Peptides were labelled with 4-plex iTRAQ reagents (AB Sciex, Framingham, MA). Two aliquots of 0.2 μg yeast peptides were labelled with iTRAQ 114 and 115. Separately, two other aliquots of 1.0 μg yeast peptides were labelled with iTRAQ 116 and 117. In addition, two aliquots of 6.3 μg peptides from mESC were labelled with iTRAQ 114 and 116. For the mESC perturbation experiment, peptides from the cells incubated without LIF were labelled as technical replicates with iTRAQ 116 and 117, whereas peptides from the cells incubated with LIF were labelled as technical replicates with iTRAQ 114 and 115. For each reaction, peptides were resuspended in 500 mM triethylammonium bicarbonate and mixed with the appropriate iTRAQ reagent in ethanol. Labelling was allowed to proceed at room temperature for 1 h, and samples were then combined and dried by vacuum centrifugation. Fresh aliquots of mESC were processed as described above to provide biological triplicates.

DEEP SEQ multi-dimension separation

Three-dimension peptide separation was performed on a modified Waters Corp. NanoAcquity UHPLC system with binary and isocratic pumps, along with an autosampler and additional 6-port, 2-position valve (Valco, Austin, TX). The first-dimension RP column consisted of a 200-μm i.d. capillary packed with 20 cm of 5 μm diametre (dia.) XBridge C18 resin (Waters Corp.). An anion-exchange column (200 μm i.d. × 20 cm) was packed with 5 μm dia. SAX resin (Sepax Technologies, Neward, DE) and connected to the outlet of the first-dimension RP column. The third dimension consisted of RP pre- (100 μm i.d. × 4 cm of 10 μm dia. POROS 10R2 resin) and analytical (25 μm i.d. × 100 cm of 5 μm dia. Monitor C18 Column Engineering, Ontario, CA), with integrated 1 μm dia. emitter tip columns configured in a vented geometry59,60. The autosampler picked up and delivered either peptide samples or first (acetonitrile in 20 mM ammonium formate, pH 10) and second (KCl in 20 mM ammonium formate, pH 10) dimension eluents at 2 μl min−1 through the sample loop. Injection of each first- or second-dimension eluent constitutes a ‘DEEP SEQ fraction’ (Supplementary Data 8). The binary pump delivered 0.1% formic acid at 8 μl min−1 to dilute the organic content and acidify the first/second-dimension effluent before the third-dimension pre-column, or provided for gradient elution (2–50% B in 580 min, A=0.1% formic acid, B=acetonitrile with 0.1% formic acid) of peptides from the third-dimension RP columns for LC-MS/MS analysis at a flow rate of ~5 nl min−1. A Digital PicoView electrospray source platform (New Objective, Woburn, MA) was used on both the Orbitrap XL and 5600 Triple TOF mass spectrometers to automatically position the emitter tip at the source inlet during LC-MS/MS acquisition or beneath a gravity-driven drip station during injection of peptide samples or first/second-dimension eluents.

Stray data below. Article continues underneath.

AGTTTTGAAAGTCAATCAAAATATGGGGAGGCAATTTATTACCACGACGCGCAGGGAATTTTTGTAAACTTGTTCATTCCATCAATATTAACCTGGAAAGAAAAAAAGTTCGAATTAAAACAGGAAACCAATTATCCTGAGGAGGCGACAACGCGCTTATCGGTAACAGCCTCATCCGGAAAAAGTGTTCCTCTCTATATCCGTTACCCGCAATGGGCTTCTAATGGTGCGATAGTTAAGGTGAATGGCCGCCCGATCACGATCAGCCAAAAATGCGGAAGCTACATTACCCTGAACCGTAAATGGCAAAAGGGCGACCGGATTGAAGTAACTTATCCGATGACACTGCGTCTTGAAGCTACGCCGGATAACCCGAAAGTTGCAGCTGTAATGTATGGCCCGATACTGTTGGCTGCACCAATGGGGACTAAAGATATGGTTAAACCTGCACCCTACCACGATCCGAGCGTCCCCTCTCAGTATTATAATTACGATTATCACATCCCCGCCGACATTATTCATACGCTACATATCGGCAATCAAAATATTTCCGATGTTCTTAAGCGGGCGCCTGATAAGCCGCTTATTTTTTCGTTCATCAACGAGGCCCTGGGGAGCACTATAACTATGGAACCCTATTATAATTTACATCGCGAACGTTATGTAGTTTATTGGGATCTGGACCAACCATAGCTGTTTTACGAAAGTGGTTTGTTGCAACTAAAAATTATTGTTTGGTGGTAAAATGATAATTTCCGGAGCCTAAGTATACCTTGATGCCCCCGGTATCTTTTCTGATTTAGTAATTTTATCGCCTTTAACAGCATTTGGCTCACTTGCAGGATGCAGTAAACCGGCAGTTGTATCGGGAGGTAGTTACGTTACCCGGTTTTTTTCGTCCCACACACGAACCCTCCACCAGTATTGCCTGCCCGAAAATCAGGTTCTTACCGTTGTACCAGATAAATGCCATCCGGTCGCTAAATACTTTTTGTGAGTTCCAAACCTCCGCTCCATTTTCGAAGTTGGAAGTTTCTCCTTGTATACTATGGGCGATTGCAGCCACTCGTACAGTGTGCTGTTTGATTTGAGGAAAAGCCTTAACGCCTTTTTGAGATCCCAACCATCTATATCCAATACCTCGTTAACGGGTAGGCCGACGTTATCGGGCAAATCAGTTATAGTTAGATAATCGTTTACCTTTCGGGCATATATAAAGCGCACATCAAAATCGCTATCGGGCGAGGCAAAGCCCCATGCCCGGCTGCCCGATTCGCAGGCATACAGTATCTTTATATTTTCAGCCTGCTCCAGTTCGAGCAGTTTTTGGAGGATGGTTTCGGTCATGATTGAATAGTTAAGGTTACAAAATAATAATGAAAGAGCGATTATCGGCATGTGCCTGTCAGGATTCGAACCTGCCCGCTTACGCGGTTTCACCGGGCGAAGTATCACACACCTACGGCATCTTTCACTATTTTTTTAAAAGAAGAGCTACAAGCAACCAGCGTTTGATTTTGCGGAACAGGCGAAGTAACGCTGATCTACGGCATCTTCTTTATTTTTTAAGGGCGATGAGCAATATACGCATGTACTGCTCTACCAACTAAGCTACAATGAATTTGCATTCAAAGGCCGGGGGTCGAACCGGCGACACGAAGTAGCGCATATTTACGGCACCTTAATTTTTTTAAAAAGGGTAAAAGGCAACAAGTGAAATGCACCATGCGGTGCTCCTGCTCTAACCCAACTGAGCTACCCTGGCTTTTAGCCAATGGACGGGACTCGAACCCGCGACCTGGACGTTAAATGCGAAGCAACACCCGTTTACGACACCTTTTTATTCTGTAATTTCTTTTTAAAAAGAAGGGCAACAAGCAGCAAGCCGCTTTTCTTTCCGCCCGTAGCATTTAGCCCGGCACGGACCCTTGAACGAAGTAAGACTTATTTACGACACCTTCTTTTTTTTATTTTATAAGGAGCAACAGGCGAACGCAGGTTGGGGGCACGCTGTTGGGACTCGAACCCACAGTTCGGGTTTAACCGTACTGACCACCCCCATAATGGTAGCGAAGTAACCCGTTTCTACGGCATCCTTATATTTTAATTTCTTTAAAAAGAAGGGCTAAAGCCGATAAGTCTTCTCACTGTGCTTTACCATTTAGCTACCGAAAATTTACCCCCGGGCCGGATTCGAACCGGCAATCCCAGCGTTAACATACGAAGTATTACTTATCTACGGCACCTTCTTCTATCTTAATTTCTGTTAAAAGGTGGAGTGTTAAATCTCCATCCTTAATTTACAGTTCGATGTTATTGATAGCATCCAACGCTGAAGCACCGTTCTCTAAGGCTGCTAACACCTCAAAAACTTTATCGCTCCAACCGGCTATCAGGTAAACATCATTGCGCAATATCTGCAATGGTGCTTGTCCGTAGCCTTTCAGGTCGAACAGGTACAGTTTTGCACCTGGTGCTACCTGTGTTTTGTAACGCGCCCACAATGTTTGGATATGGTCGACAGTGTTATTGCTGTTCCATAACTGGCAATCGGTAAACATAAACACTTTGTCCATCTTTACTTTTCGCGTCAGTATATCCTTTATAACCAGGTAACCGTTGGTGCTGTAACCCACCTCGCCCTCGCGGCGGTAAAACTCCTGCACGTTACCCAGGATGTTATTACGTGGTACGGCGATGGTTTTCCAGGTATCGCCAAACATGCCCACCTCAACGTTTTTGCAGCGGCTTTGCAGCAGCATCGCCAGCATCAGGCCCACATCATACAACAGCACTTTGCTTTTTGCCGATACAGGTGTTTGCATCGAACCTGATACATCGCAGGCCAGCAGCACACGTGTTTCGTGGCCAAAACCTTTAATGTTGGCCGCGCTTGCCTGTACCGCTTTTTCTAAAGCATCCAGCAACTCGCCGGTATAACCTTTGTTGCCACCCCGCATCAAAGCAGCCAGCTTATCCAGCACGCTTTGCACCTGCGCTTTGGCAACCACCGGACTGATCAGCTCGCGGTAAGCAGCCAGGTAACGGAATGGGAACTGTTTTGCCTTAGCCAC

DEEP SEQ sample capacity and experiment time

Based on our published and unpublished studies, we estimate that the total loading capacity of our first-dimension RP column (200 μm i.d. × 20 cm) is currently ~100 μg. The DEEP SEQ platform is easily tailored to a variety of sample types. Generally, first- and second-dimension eluent concentrations in a range of 7–55% acetonitrile and 10–300 mM KCl represent the useful boundaries for peptide elution. Importantly, our experience to date suggests that these conditions are robust with respect to biological input, obviating the need to run repeated pilot experiments for every sample. Total time of analysis is another important consideration when using multidimensional fractionation techniques. For example, DEEP SEQ experiments performed at a depth of 20 fractions required 8 days for data acquisition. System reliability is particularly important, given that a single, DEEP SEQ mass spectrometry analysis will typically require several days of continuous instrument time. Importantly, all data presented herein were acquired using a single 25-μm i.d. × 100-cm resolving column, demonstrating the robustness of our platform.

DEEP SEQ mass spectrometry data-acquisition parameters

The LTQ-Orbitrap XL mass spectrometer (Thermo Fisher Scientific) was operated in data-dependent mode, such that the top 10 most abundant precursors in each MS scan were subjected to MS/MS in both collisionally activated dissociation (CAD) and higher energy collisional dissociation (HCD) mode (CAD in the linear trap, normalized collision energy=35%, precursor isolation width=1.9 Da, intensity threshold for precursor selection=20,000 HCD in the orbitrap, normalized collision energy=47%, precursor isolation width=1.0 Da and intensity threshold for precursor selection=20,000). Dynamic exclusion was enabled with a repeat count of 1 and exclusion duration set to 20 s. Electrospray voltage was 2.2 kV. We enabled the Lock Mass feature and selected m/z=445.120025 ([Si(CH3)2O]6) as the internal calibrant.